Santa Hats and Merry Christmas
By Kevin W. Fogg, Dec 26 2016 02:49PM
Selamat Natal! (This is Indonesian for "Merry Christmas!") I'm writing this Boxing Day post to say "Selamat Natal," only because this has become such a controversial thing for Indonesian Muslims in recent years.
This year, one of the big news stories leading up to Christmas was about how the Majelis Ulama Indonesia (MUI, Indonesian Ulama Council), a quasi-governmental organization that issues fatwas, or juridical decisions, for Indonesian Muslims, prohibited any Muslims from using or wearing Christmas-related accessories. (Basically, stores should not ask Muslim employees to wear Santa hats or elf costumes leading up to Christmas.) This decision came out on December 14, 2016, and lead pretty quickly to raids by the rather radical Front Pembela Islam (FPI, so-called Islamic Defenders' Front) of major shopping malls across Surabaya to look for and take action against any Muslims supporting Christmas in prohibited ways. The spiritual leader of FPI, Habib Rizieq, has also gone on his website (possibly NSFW, because of loud audio and radical views) to decry attempts at "Christmas-ization" (Natalisasi) the country's Muslims and accuse the National Human Rights Commission of totaly misunderstanding the fatwa. (Fun update: Habib Rizieq has just been reported to the National Police--again-- for blaspheming another religion.) The MUI reportedly deeply regretted the FPI's actions as inappropriate, but no one was really surprised that the fatwa would lead to this chain of events. It got picked up in the world media, including everyone's favorite American alt-right questionable-news source, and continues to be a sore point locally.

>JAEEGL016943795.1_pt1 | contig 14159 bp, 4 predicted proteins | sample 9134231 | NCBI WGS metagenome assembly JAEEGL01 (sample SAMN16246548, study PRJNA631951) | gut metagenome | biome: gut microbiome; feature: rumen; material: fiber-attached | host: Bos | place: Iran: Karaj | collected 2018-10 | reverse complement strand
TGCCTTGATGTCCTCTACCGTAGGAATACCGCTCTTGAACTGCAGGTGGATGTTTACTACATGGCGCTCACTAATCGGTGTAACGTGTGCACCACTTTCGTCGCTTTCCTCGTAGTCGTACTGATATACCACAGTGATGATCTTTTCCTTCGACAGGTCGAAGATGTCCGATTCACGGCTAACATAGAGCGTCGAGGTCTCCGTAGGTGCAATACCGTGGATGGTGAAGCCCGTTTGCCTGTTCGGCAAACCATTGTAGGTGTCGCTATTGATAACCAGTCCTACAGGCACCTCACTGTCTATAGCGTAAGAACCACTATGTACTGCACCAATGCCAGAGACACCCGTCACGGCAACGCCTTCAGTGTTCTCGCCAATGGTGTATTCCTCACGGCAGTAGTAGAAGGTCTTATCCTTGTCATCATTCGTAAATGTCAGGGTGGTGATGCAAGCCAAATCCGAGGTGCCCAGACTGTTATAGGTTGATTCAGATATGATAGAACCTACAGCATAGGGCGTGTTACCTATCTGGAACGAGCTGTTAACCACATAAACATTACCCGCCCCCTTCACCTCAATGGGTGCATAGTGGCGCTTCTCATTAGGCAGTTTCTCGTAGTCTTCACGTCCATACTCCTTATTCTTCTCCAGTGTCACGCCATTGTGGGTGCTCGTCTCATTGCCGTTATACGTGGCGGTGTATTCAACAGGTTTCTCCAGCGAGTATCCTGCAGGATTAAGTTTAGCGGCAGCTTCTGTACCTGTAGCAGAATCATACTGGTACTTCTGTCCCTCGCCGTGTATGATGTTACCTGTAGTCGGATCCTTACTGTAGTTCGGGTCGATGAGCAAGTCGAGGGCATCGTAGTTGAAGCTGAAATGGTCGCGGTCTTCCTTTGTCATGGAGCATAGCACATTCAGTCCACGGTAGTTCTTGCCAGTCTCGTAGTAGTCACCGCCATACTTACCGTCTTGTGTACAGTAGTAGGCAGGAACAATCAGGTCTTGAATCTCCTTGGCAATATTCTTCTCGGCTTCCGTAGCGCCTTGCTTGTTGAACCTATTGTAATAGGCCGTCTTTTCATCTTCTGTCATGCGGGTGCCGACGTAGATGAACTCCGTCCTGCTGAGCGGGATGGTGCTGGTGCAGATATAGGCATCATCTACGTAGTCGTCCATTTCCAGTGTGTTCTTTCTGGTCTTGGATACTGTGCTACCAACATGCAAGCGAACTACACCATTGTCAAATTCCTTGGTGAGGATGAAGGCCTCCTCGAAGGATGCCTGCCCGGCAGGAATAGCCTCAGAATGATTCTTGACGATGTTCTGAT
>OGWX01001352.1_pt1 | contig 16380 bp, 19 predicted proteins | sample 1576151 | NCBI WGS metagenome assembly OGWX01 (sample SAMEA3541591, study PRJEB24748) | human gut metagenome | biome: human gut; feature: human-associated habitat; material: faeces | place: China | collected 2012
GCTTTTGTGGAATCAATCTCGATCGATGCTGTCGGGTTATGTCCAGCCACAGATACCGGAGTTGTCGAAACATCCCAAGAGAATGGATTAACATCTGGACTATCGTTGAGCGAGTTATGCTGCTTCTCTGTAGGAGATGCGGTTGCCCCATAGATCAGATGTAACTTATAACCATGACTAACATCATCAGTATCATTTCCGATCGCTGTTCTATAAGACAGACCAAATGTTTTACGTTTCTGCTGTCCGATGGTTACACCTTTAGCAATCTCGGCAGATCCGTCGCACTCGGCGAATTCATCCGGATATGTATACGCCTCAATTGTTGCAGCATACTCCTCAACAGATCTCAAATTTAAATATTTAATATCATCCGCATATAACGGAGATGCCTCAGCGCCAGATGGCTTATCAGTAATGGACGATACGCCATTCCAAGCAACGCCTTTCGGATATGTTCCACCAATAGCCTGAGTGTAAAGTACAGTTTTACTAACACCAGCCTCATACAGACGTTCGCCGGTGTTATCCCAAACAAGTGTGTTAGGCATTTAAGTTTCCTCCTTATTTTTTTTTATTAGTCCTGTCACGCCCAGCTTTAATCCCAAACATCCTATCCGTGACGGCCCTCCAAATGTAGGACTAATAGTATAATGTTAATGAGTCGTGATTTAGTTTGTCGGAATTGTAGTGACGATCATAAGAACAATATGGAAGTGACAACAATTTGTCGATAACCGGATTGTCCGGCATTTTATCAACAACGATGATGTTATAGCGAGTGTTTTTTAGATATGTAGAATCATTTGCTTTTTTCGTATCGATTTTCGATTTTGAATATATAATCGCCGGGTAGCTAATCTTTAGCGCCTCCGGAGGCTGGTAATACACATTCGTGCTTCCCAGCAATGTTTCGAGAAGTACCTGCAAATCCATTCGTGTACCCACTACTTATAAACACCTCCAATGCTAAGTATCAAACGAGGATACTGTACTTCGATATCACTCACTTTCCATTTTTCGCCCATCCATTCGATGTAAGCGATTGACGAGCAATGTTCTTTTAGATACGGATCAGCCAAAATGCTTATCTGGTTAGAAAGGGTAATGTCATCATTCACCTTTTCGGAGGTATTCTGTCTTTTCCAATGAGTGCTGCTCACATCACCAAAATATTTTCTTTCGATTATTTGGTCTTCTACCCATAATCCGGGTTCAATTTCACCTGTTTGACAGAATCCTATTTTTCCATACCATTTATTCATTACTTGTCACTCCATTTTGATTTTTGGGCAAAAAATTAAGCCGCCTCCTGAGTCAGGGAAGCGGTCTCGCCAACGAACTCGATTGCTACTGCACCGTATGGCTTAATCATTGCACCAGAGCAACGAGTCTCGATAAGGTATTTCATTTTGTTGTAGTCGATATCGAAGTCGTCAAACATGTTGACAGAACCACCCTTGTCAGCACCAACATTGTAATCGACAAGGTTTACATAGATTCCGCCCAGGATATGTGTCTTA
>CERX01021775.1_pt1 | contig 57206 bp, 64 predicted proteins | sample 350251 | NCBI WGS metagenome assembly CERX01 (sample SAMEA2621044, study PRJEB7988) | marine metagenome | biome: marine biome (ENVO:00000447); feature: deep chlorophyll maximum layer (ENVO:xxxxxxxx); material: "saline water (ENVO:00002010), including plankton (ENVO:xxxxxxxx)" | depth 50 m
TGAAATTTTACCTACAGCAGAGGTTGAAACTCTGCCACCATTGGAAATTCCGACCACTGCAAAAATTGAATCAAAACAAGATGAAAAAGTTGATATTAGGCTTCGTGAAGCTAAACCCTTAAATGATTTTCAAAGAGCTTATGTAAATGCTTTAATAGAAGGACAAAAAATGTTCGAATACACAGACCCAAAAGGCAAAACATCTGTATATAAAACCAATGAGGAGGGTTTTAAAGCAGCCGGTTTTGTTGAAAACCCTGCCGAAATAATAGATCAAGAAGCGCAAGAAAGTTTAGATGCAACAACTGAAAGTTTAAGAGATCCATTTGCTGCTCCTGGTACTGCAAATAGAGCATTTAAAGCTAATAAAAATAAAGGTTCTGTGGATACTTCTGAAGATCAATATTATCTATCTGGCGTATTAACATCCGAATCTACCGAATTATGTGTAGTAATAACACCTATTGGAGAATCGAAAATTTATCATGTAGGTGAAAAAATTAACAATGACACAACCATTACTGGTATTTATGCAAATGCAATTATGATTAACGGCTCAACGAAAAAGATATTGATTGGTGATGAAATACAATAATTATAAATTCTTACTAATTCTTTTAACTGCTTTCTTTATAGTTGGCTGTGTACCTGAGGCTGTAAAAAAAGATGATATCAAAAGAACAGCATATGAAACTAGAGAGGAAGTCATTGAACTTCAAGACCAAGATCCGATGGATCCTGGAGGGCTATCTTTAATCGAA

This is not the first Christmas controversy to be caused by the MUI, though. In fact, MUI Christmas controversies date back to 1981, when the first head of the MUI, Hamka (perhaps Indonesia's leading Islamic popularizer and proselytizer of the 20th century) forbade Muslims from taking part in Christmas activities such as songs, nativity plays, or school Christmas assemblies (original fatwa here). Ironically, one of Hamka's sons spoke out in 2014 to say that his late father would have disagreed with the fatwa forbidding Muslims from saying "Merry Christmas," as his father always said "Merry Christmas to you" to his Christian neighbors.
This idea of explicitly wishing Christians "Merry Christmas", though, is one of the on-going points of contention (hardliners like Habib Rizieq are strongly against it). This is probably why my Facebook feed in the last 24 hours has been chock full of Indonesian Muslims explicitly using the words "Merry Christmas" (or, in one case, "Mele Kalikimaka") for their Christian friends. This social media-based, very visible protest against the forces of arch-conservatism is Indonesian Islam at its finest.
So, Merry Christmas to all, and hopefully this post will not Christmas-ize any readers.
The thoughts and opinions presented on this blog do not represent any institutions or other organization with which I am affiliated. They are mine and mine alone, and should not be copied or reprinted (beyond fair use) without my written permission. My hope is that these entries will help to further discussion about Southeast Asia, Islamic history, academia in a time of technological change, and other subjects worthy of attention.
The image above comes from a manuscript of Dala'il al-Khayrat, probably copied in West Sumatra in the first half of the twentieth century and now in the collection of Prof. Bruce B. Lawrence.